"Well, I imagine that my leaving is pretty much like dipping your finger in a bucket of water. You don't really notice that anything's missing," he began. He went on to talk about his service and thanked some people in the room. His speech was short and sweet. He hated leaving the Army. I was only ten years old, but I couldn't imagine anyone not noticing my father's absence. My father is the greatest man I have ever known, and I was sure that those who cared enough to attend his retirement party must've felt the same.

He's been out of the Army for over ten years now. He no longer jumps out of planes and helicopters, he no longer goes to the field for weeks at a time. His once jet black hair is salt and pepper, but he works hard every day, he still has his southern drawl and he still calls me "Sugar Booger." I absolutely adore him. He no longer wears patches or medals, but through the eyes of a twenty-four year old, he's a hero.

Thursday, February 03, 2005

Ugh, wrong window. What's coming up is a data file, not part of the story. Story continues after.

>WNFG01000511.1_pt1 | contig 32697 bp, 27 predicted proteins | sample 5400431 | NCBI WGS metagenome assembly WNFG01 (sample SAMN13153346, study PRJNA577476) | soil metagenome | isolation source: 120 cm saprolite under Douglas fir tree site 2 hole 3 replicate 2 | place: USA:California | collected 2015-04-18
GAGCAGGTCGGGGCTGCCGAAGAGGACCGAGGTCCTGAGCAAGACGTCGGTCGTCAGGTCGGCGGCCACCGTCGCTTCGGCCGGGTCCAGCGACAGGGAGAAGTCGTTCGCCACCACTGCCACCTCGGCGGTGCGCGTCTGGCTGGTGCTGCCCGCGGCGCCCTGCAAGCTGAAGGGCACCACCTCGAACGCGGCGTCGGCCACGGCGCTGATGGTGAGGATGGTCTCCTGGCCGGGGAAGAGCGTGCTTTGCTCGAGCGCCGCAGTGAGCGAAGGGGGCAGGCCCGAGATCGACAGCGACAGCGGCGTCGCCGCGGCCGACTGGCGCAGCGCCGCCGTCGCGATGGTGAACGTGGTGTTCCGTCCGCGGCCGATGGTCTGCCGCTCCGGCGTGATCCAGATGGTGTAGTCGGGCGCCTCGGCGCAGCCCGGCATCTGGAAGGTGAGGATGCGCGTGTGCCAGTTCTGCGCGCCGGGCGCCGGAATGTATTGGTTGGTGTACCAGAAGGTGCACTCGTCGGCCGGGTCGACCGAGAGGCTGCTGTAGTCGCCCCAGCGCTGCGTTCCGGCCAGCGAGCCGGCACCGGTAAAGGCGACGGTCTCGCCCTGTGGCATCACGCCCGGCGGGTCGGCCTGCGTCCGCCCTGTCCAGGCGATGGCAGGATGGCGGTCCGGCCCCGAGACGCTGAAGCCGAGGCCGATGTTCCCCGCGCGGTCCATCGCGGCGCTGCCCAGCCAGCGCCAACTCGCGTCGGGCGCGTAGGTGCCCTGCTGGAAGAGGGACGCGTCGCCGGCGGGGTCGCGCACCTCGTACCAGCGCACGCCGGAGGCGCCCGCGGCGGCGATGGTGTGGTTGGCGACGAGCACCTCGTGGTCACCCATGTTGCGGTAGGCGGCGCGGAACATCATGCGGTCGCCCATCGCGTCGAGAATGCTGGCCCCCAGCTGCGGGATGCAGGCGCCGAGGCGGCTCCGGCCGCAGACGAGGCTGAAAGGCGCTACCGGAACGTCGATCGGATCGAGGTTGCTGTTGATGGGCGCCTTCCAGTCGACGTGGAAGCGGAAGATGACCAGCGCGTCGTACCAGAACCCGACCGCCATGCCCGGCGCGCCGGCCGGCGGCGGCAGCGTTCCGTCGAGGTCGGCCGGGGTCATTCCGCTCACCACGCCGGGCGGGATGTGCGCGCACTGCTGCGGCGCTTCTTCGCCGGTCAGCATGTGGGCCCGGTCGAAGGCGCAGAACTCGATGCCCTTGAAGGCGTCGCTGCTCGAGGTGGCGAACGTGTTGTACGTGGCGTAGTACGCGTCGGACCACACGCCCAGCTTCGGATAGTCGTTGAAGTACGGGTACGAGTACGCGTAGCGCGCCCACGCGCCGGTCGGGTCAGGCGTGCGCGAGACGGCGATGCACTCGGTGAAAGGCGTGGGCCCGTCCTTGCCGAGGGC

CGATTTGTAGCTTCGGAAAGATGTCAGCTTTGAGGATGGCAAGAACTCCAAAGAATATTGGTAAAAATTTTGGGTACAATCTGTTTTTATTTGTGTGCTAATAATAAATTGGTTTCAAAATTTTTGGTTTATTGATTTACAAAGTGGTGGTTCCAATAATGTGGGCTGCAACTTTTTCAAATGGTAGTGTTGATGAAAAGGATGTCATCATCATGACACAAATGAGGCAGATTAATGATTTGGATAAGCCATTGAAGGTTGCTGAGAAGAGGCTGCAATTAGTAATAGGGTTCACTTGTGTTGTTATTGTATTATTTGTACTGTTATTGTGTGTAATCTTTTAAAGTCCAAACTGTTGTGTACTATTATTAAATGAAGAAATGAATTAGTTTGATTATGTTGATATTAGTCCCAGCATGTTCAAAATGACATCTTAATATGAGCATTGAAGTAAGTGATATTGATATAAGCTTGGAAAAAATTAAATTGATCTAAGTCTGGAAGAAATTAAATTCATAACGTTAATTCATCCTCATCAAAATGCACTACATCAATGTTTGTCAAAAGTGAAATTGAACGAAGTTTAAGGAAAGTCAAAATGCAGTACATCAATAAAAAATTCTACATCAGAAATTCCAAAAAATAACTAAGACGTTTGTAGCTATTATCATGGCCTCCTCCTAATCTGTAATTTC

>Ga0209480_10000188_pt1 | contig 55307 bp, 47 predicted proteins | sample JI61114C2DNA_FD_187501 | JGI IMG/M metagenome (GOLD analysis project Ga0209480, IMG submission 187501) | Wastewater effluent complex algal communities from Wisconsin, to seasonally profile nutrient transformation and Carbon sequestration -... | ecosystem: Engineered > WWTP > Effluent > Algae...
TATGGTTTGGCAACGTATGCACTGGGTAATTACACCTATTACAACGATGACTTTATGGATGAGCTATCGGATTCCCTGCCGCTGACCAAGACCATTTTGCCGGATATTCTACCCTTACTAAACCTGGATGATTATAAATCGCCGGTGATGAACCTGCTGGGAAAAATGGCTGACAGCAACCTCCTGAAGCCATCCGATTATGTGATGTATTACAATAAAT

Our Time

I met him my very first day in Milford. Seventeen years old and eager to work, I had taken a seat in a popular local restaurant to simultaneously eat lunch and peruse the jobs section of the paper. He was sitting at the bar, an arm's length away from me, eating his lunch wearing, of all things, biker shorts. I hadn't noticed him until I heard him speaking with my waiter - They were laughing about something that had happened over the weekend in the restaurant, recounting the tirade of a disgruntled diner. His conversation suggested that he, too, was employed there, so I asked him where the little girls' room was. He smiled and directed me around me the corner. I was sure to stand straight and swing my hips as I walked away from him, certain he was watching. He was my type exactly, except for the biker shorts, I could tell immediately. I was smitten, and he had only told me how to get to the bathroom.

Upon my return to my seat, he turned his back on his meal and asked me if I was new to the area.

"Yeah, I could tell you weren't from around here," he said, taking a French fry from his plate.

"Is that good or bad?"

"Oh, it's good. If you were from around here you'd probably be missing a tooth and wearing overalls."

"Or biker shorts."

He smiled. "Touché."